Nozzle seat- grab flashlight, radio, and appropriate line. Stretch line and flake to entrance
Back up- grab flashlight, radio, irons. Help flake line, assist with forceable entry and could be used as secondary officer on line
OVM- grab flashlight, radio, hook, halligan, ladders. Shut of utilities on 360, find fire window and wait for officers orders to vent, could also be used for VES
Control Man- flashlight, radio, hook. This is a junior position and either humps hose or sticks with officer
D/O- rig placement, set pump, secure water supply if 2nd engine isn't available, throw ladders

This works great for us. Just have to remember that this is useless unless your personnel know and understand their SOP's and their duties of every position on every rig. Hope this helps and good luck. Stay safe
My station at work runs an engine co(3members) and ambulance(2members)
Engine=
Driver- drives, lays out, clear hosebed if nozzleman left any, secures supply, and pumps, also responsible for kinks up to the front door, then throws 1 or 2 ladders
Boss- TIC, small hook(on houses) or hydra ram for apartments and hi-rises. also on hi rises brings a 100' hose "rack"
Nozzle- makes the stretch, nozzle selection (fog or slug tip), hi rises brings 100' hose rack.
All memebers bring SCBA, Light, Radio, and a lot have rope(not mandated).

Ambulance= Per OSHA is the ''2 out'' unless not on the assignment, then the 2nd arriving rig is assigned ''2out''
Driver-Assist w/ the stretch and/or stretch's 2nd line.
Aid- OV, ladders (stretcher and aid bag to side A)
On a hi rise, the ambo takes aid bag, irons, and can to floor below the fire as the ''2out''


Now my opinion of an ideally set up Engine Co
Driver- see above
Boss- TIC
Nozzle-see above
B/u- assist w/line backs up nozzle
Door- irons and hydra ram (if no trk) accounts for kinks, chocks every door the hose passes, and humps hose as needed
Control- makes the call for which line, assist with line to front door, then humps hose a** needed, carries spare nozzle and water can, makes hose and riser connections on hi rise jobs
I work as a career firefighter where our captain has assigned us riding positions and running with a volunteer company that does not have any thing like this implemented I have seen how much this works. I think that it greatly increases your effeciency on the fireground and now the officer has one less thing to worry about on the way and when we get there. I absolutely love the idea of having riding positions on the truck. I am looking to try to get my volunteer company to implement something like this. We run two engines and a tanker back home if anybody has thoughts on how to tailor these ideas to a rural department and ideas to get them in house it would greatly appreciated.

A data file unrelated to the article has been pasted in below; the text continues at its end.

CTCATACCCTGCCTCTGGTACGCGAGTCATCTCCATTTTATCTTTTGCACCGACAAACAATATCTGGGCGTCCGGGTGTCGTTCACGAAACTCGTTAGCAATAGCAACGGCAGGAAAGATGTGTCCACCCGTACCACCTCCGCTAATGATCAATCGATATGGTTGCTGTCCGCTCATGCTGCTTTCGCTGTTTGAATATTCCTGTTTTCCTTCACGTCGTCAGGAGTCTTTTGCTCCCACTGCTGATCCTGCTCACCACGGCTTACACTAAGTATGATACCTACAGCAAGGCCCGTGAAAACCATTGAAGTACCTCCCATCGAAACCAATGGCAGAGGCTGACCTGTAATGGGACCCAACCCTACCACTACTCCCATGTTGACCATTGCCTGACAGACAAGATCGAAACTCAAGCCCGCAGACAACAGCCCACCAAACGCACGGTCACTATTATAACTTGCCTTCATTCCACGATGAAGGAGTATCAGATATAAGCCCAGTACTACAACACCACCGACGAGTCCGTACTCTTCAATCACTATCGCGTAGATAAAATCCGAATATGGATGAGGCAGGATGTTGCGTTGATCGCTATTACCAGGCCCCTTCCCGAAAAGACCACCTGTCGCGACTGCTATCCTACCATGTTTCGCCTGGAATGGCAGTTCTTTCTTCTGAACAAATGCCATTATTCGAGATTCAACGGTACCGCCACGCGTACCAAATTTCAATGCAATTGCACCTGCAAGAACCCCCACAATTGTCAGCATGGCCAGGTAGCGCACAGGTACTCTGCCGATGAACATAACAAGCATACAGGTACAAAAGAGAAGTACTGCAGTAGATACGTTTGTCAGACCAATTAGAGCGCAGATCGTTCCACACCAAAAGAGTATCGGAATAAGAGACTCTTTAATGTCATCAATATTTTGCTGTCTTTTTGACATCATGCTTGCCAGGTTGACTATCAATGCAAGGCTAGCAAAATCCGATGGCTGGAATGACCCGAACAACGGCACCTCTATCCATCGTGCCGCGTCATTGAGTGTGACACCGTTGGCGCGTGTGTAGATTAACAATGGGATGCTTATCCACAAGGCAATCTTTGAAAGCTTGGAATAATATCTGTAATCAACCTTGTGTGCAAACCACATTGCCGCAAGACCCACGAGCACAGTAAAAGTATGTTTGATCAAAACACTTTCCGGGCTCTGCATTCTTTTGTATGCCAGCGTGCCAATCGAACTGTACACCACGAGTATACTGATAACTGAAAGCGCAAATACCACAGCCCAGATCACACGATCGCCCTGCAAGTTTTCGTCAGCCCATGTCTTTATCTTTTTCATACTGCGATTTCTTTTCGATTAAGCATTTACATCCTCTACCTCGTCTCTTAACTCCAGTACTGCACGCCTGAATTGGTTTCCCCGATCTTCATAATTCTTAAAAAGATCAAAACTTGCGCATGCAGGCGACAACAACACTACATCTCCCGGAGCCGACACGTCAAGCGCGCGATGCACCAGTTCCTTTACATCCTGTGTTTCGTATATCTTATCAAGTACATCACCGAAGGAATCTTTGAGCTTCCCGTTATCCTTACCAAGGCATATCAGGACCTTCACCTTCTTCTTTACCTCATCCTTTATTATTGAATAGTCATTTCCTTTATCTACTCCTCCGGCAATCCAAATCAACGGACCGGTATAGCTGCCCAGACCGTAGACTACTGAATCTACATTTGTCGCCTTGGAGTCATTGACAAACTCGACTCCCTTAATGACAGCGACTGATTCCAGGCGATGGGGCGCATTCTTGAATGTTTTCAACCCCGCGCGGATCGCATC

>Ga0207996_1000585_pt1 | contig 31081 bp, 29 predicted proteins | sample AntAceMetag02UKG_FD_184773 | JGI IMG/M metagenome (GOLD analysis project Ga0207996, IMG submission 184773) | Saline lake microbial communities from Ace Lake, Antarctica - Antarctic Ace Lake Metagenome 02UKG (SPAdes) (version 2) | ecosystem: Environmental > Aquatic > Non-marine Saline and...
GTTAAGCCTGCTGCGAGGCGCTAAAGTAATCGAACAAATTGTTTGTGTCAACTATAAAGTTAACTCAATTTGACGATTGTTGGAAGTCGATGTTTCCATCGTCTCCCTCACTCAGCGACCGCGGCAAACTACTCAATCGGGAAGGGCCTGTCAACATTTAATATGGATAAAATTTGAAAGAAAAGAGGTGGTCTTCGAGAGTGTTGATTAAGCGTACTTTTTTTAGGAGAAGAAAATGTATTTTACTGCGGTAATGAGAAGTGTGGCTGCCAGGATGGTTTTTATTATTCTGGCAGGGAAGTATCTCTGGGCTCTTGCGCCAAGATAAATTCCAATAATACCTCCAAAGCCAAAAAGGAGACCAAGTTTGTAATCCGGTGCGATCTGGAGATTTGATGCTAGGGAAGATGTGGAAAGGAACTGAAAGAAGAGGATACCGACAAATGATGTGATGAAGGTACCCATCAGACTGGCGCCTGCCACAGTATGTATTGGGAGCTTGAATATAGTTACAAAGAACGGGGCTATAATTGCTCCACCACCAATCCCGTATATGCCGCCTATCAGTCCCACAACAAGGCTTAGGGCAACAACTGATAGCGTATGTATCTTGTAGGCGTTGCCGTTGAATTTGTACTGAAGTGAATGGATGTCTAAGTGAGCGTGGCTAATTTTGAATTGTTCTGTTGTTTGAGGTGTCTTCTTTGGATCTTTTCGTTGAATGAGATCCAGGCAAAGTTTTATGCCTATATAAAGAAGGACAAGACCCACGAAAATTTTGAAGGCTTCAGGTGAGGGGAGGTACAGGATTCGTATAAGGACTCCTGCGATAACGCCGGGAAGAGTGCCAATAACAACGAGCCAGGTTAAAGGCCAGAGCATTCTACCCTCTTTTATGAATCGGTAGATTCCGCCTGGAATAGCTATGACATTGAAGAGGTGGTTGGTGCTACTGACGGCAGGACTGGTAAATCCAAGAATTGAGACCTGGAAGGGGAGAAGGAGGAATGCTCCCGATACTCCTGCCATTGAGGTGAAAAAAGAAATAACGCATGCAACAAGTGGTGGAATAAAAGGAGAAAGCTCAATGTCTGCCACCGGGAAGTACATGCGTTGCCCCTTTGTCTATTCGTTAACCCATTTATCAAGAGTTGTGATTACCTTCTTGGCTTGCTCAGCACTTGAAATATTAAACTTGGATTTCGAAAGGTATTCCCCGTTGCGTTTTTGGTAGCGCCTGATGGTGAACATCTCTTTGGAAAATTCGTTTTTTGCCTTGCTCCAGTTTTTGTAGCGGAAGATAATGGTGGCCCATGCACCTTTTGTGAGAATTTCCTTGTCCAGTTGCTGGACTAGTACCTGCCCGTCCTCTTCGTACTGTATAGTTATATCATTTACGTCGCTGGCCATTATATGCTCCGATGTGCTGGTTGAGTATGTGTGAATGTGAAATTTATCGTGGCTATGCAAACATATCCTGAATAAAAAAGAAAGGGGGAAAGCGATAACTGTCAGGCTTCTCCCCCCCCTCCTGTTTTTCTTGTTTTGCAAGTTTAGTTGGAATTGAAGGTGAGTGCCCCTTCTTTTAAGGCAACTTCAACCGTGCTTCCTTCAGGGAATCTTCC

1631
You could try and put assignment cards with the seats. For example, if your seats are rear facing, place the assignment card on the back wall in front of the seat. The card will have the riding assignment for that particluar seat. This might work and it might not, depends on your manpower response. Good luck and let us know what you come up with.

Larry

jarad hall said:
I work as a career firefighter where our captain has assigned us riding positions and running with a volunteer company that does not have any thing like this implemented I have seen how much this works. I think that it greatly increases your effeciency on the fireground and now the officer has one less thing to worry about on the way and when we get there. I absolutely love the idea of having riding positions on the truck. I am looking to try to get my volunteer company to implement something like this. We run two engines and a tanker back home if anybody has thoughts on how to tailor these ideas to a rural department and ideas to get them in house it would greatly appreciated.

1631